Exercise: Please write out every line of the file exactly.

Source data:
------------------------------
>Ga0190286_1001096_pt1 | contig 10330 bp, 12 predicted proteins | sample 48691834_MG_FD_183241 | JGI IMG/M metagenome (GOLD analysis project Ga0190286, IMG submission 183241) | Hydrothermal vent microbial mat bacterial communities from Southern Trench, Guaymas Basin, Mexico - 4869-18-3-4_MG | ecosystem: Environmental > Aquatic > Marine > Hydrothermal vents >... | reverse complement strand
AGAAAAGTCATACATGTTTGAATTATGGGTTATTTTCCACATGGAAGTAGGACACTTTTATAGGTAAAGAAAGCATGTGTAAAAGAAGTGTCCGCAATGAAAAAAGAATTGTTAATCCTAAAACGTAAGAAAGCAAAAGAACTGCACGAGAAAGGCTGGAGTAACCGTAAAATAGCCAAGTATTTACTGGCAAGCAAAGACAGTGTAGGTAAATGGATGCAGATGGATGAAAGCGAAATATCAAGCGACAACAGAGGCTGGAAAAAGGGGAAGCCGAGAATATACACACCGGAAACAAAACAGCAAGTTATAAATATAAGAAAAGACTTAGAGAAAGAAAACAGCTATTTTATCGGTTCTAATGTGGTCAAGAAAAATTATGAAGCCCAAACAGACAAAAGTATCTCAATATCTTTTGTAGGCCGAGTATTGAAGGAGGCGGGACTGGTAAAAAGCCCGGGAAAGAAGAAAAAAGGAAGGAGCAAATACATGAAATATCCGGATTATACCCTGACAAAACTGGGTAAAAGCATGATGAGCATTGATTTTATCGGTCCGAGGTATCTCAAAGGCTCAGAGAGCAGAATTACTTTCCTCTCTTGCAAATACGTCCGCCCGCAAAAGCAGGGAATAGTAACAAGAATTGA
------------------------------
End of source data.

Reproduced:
>Ga0190286_1001096_pt1 | contig 10330 bp, 12 predicted proteins | sample 48691834_MG_FD_183241 | JGI IMG/M metagenome (GOLD analysis project Ga0190286, IMG submission 183241) | Hydrothermal vent microbial mat bacterial communities from Southern Trench, Guaymas Basin, Mexico - 4869-18-3-4_MG | ecosystem: Environmental > Aquatic > Marine > Hydrothermal vents >... | reverse complement strand
AGAAAAGTCATACATGTTTGAATTATGGGTTATTTTCCACATGGAAGTAGGACACTTTTATAGGTAAAGAAAGCATGTGTAAAAGAAGTGTCCGCAATGAAAAAAGAATTGTTAATCCTAAAACGTAAGAAAGCAAAAGAACTGCACGAGAAAGGCTGGAGTAACCGTAAAATAGCCAAGTATTTACTGGCAAGCAAAGACAGTGTAGGTAAATGGATGCAGATGGATGAAAGCGAAATATCAAGCGACAACAGAGGCTGGAAAAAGGGGAAGCCGAGAATATACACACCGGAAACAAAACAGCAAGTTATAAATATAAGAAAAGACTTAGAGAAAGAAAACAGCTATTTTATCGGTTCTAATGTGGTCAAGAAAAATTATGAAGCCCAAACAGACAAAAGTATCTCAATATCTTTTGTAGGCCGAGTATTGAAGGAGGCGGGACTGGTAAAAAGCCCGGGAAAGAAGAAAAAAGGAAGGAGCAAATACATGAAATATCCGGATTATACCCTGACAAAACTGGGTAAAAGCATGATGAGCATTGATTTTATCGGTCCGAGGTATCTCAAAGGCTCAGAGAGCAGAATTACTTTCCTCTCTTGCAAATACGTCCGCCCGCAAAAGCAGGGAATAGTAACAAGAATTGA